Donald Trump’s first few weeks as the Republican standard-bearer could have gone better, what with the whole “making statements that the Party’s Speaker has to acknowledge fit the “’textbook definition’ of racism” thing. And all those revelations about his (so-called) university’s predatory practices. And the exposés on his company’s habit of stiffing contractors and screwing over creditors. And his decision to reframe the general election as a referendum on religious discrimination. And, above all, his stubborn refusal to raise money or hire more staff or build field operations (in states he can actually win) or, really, put together any kind of campaign at all.
So it makes sense that some GOP politicians and media personalities are having second thoughts. But there’s not really much those elites can do to keep the Trump train from leaving Cleveland with the nomination in tow. The only thing that could still realize the ambitions of the #NeverTrump movement would be a mutiny among the majority of the convention’s 2,400 delegates. On Friday, the Washington Post reported there are literally dozens who are planning to take up that fight.
The campaign kicked off Thursday night, with a conference call between 30 delegates from 15 states. According to the Post, the group has already recruited regional coordinators in Arizona, Iowa, Louisiana, and Washington. Many of these delegates are former Ted Cruz supporters, but they’d be happy to nominate anyone (who hates taxes and abortion) other than the mogul.
“This literally is an ‘Anybody but Trump’ movement,” Kendal Unruh, a Colorado delegate and the coup’s leader. “Nobody has any idea who is going to step in and be the nominee, but we’re not worried about that. We’re just doing that job to make sure that he’s not the face of our party.”
Trump replied, in effect, “I’m your face whether you like it or not.”
“I have tremendous support and get the biggest crowds by far and any such move would not only be totally illegal but also a rebuke of the millions of people who feel so strongly about what I am saying,” Trump wrote in a statement to the Post. “People that I defeated soundly in the primaries will do anything to get a second shot — but there is no mechanism for it to happen.”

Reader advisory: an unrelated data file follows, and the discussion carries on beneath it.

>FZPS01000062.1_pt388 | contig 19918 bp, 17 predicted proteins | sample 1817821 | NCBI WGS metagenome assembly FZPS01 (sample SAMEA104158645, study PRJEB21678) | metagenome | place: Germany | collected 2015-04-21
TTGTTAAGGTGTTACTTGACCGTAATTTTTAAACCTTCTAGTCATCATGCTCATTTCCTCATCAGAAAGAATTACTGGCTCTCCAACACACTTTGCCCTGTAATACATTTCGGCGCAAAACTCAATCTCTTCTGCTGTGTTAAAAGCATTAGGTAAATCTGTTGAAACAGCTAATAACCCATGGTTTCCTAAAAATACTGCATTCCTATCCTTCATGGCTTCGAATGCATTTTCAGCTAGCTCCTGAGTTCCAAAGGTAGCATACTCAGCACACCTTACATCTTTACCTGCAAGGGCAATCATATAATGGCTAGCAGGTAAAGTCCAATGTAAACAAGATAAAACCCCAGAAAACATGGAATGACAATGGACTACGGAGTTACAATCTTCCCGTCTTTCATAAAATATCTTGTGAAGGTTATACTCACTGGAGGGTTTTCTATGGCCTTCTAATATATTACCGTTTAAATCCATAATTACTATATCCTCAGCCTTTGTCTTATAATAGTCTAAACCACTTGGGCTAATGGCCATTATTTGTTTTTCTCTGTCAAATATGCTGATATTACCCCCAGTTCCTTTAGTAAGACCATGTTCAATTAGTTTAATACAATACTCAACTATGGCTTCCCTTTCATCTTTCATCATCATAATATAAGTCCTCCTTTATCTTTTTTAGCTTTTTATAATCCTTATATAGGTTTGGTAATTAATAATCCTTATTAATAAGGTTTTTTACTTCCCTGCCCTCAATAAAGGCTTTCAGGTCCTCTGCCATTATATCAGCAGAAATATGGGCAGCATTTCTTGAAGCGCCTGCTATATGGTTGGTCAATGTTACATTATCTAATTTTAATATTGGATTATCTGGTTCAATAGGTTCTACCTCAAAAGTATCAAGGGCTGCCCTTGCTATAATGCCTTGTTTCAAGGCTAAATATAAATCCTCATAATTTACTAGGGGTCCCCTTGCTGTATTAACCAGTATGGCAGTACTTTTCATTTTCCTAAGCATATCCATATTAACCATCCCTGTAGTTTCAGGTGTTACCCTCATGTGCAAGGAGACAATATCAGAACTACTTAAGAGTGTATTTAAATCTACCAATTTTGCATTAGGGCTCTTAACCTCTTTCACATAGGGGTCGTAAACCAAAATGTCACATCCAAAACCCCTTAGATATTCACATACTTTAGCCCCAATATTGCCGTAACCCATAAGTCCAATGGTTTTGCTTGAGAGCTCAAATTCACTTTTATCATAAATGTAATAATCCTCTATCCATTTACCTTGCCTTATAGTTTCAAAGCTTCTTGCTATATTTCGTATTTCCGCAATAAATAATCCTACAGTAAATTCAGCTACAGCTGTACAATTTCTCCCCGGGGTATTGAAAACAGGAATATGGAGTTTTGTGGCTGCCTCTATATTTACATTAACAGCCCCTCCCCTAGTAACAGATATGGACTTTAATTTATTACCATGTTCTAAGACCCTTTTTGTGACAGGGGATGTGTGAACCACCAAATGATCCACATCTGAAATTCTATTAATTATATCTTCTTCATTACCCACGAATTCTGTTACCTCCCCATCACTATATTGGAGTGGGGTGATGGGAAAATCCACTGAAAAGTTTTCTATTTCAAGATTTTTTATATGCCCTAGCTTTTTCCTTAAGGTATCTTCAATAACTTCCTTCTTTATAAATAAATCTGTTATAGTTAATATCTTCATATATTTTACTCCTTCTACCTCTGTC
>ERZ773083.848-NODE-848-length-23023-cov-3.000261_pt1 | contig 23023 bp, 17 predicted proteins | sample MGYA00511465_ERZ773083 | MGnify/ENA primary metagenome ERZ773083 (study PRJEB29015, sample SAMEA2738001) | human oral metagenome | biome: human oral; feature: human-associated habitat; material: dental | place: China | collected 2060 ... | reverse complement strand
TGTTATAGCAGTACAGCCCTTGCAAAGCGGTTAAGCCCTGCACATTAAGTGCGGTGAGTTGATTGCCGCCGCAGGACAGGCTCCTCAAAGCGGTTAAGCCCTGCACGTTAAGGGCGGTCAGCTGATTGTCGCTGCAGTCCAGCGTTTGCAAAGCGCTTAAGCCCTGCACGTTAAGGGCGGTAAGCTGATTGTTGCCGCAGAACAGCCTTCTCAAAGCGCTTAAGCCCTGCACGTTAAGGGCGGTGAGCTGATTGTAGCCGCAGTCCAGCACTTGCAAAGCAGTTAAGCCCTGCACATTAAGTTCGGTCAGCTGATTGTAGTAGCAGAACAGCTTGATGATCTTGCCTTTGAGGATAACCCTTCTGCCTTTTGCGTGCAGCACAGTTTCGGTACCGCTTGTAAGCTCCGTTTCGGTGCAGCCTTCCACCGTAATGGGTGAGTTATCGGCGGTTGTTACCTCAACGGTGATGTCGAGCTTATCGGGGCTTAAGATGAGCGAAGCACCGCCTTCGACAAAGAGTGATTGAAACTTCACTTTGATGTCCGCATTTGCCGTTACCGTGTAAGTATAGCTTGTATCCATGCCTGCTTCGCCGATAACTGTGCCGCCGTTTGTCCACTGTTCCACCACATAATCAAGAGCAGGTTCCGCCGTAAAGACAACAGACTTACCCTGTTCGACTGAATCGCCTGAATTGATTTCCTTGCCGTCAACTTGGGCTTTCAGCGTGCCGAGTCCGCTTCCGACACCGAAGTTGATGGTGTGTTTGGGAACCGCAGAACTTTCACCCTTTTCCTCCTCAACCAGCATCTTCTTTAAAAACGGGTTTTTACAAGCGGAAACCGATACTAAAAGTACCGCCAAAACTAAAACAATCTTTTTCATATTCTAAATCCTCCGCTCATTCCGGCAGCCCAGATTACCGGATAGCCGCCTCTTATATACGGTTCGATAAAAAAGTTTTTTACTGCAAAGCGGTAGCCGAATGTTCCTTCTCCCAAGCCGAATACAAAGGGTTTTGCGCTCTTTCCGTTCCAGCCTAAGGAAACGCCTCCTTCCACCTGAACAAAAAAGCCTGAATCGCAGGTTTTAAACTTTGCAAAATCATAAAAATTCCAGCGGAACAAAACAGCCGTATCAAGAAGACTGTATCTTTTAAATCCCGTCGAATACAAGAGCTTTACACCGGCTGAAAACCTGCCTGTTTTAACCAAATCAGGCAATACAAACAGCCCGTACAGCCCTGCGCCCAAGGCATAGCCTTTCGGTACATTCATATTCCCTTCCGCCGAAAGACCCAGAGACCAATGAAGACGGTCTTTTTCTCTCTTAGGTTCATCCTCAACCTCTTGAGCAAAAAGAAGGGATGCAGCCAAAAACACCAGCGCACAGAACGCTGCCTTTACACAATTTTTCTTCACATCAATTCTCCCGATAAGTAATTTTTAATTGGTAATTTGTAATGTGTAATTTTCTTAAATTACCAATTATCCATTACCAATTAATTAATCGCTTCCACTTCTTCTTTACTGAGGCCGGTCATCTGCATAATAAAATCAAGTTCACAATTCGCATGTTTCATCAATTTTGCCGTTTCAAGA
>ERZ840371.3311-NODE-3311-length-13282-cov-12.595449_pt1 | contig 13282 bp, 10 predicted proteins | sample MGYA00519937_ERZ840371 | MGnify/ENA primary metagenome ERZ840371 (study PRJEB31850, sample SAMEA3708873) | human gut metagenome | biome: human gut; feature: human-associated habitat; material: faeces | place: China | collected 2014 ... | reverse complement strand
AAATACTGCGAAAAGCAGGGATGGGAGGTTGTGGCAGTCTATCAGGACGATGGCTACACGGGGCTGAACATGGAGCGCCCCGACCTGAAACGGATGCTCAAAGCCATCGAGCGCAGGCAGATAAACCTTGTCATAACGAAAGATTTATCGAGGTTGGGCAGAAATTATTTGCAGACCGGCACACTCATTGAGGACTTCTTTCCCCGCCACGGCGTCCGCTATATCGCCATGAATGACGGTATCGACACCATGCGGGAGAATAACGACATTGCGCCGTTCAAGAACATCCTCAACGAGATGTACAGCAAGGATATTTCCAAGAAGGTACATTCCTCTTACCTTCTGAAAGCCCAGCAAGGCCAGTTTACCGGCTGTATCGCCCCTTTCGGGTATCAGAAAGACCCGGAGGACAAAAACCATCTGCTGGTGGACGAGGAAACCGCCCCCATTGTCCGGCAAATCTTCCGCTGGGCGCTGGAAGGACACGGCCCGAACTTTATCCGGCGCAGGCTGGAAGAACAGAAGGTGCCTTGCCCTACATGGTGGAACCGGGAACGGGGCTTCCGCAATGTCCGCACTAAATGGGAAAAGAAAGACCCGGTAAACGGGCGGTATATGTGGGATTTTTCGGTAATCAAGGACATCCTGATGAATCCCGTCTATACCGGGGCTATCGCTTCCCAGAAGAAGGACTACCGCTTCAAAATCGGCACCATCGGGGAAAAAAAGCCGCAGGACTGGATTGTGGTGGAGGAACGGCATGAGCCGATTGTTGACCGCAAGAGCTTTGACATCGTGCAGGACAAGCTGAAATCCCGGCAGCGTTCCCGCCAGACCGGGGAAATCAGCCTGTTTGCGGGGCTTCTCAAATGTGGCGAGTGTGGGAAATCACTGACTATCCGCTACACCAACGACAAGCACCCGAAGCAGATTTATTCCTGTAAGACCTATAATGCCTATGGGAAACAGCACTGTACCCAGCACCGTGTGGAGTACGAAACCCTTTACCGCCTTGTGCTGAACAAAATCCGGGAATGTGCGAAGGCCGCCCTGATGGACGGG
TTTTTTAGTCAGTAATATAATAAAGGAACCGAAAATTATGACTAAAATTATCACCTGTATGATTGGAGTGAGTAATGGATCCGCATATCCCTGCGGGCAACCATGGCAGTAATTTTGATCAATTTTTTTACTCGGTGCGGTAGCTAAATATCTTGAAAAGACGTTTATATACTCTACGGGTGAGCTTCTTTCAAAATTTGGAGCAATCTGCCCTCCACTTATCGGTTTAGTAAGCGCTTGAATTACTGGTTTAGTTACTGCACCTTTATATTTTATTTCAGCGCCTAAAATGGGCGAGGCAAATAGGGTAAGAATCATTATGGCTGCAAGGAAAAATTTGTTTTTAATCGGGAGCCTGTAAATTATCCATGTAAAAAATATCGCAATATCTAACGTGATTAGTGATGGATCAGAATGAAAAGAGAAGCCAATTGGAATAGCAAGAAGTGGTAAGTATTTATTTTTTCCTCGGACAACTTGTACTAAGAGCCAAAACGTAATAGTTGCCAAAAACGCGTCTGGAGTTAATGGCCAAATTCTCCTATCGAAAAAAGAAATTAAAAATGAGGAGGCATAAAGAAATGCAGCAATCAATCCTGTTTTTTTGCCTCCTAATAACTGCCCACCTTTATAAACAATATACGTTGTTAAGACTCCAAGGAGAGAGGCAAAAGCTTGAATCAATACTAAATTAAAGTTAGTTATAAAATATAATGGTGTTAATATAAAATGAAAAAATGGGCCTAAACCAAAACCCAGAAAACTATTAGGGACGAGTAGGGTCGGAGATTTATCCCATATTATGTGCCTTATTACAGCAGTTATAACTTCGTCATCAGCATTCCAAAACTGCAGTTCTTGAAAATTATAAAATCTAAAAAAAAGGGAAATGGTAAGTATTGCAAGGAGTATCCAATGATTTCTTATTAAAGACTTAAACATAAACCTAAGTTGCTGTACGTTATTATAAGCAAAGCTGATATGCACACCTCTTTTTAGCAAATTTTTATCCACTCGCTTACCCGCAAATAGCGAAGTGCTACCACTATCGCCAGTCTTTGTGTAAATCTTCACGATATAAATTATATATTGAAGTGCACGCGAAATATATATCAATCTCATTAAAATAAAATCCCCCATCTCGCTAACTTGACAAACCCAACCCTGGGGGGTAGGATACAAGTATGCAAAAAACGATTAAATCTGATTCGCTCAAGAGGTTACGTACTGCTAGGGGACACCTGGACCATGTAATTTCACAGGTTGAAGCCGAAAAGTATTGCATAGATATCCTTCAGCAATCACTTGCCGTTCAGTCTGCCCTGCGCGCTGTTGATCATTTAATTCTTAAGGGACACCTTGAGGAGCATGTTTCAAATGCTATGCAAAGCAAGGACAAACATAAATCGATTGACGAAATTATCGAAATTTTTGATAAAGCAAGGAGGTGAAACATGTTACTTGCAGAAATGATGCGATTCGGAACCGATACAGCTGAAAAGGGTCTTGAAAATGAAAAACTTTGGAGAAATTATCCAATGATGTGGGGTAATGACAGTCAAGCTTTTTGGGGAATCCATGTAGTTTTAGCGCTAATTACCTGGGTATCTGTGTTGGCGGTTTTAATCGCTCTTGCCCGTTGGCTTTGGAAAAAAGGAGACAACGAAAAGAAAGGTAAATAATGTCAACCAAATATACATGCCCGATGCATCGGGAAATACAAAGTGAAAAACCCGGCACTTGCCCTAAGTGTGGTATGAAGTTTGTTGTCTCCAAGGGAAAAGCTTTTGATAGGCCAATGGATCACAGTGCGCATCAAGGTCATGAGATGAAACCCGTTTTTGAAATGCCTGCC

In truth, overthrowing Trump at the convention would be totally legal and there is a mechanism for it to happen. A majority of delegates on the convention’s rules committee could vote to unbind all delegates, which is to say, allow all delegates to vote as they wish on the first ballot. This proposal would then have to be approved by a majority of all convention delegates. A slight variation on this same basic maneuver would be to insert a “conscience clause” into the convention rules. This would effectively unbind delegates, but would require them to pledge that their violation of their state’s will was not motivated by political preference, but my moral obligation.
On Friday, Speaker Paul Ryan revealed that he would not pressure House members to follow his lead and endorse the nominee. “The last thing I would do is tell anybody to do something that’s contrary to their conscience,” Ryan told NBC’s Chuck Todd — a phrasing that could give courage to dissident delegates.
Nonetheless, a coup would be a profound logistical and political challenge. The Republican National Committee has yet to release a list of the thousands of delegates and alternates headed for Cleveland, stymieing the rebels’ recruitment efforts. And RNC chairmen Reince Priebus has insisted that delegates must represent the will of their state’s voters on the first ballot. And any Trump delegate that tries to switch sides risks facing the wrath of Roger Stone.
But the opposition forces won’t go down without a fight.
“This isn’t going to go away,” Iowa delegate Cecil Stinemetz, told the Post. “Trump or others might say that these are just little groups who won’t do anything and it’ll fizz out — that’s not going to happen. Trump just continues to embarrass himself and his party and this is not going to let up.”
California delegate Tobias Fünke was even more defiant.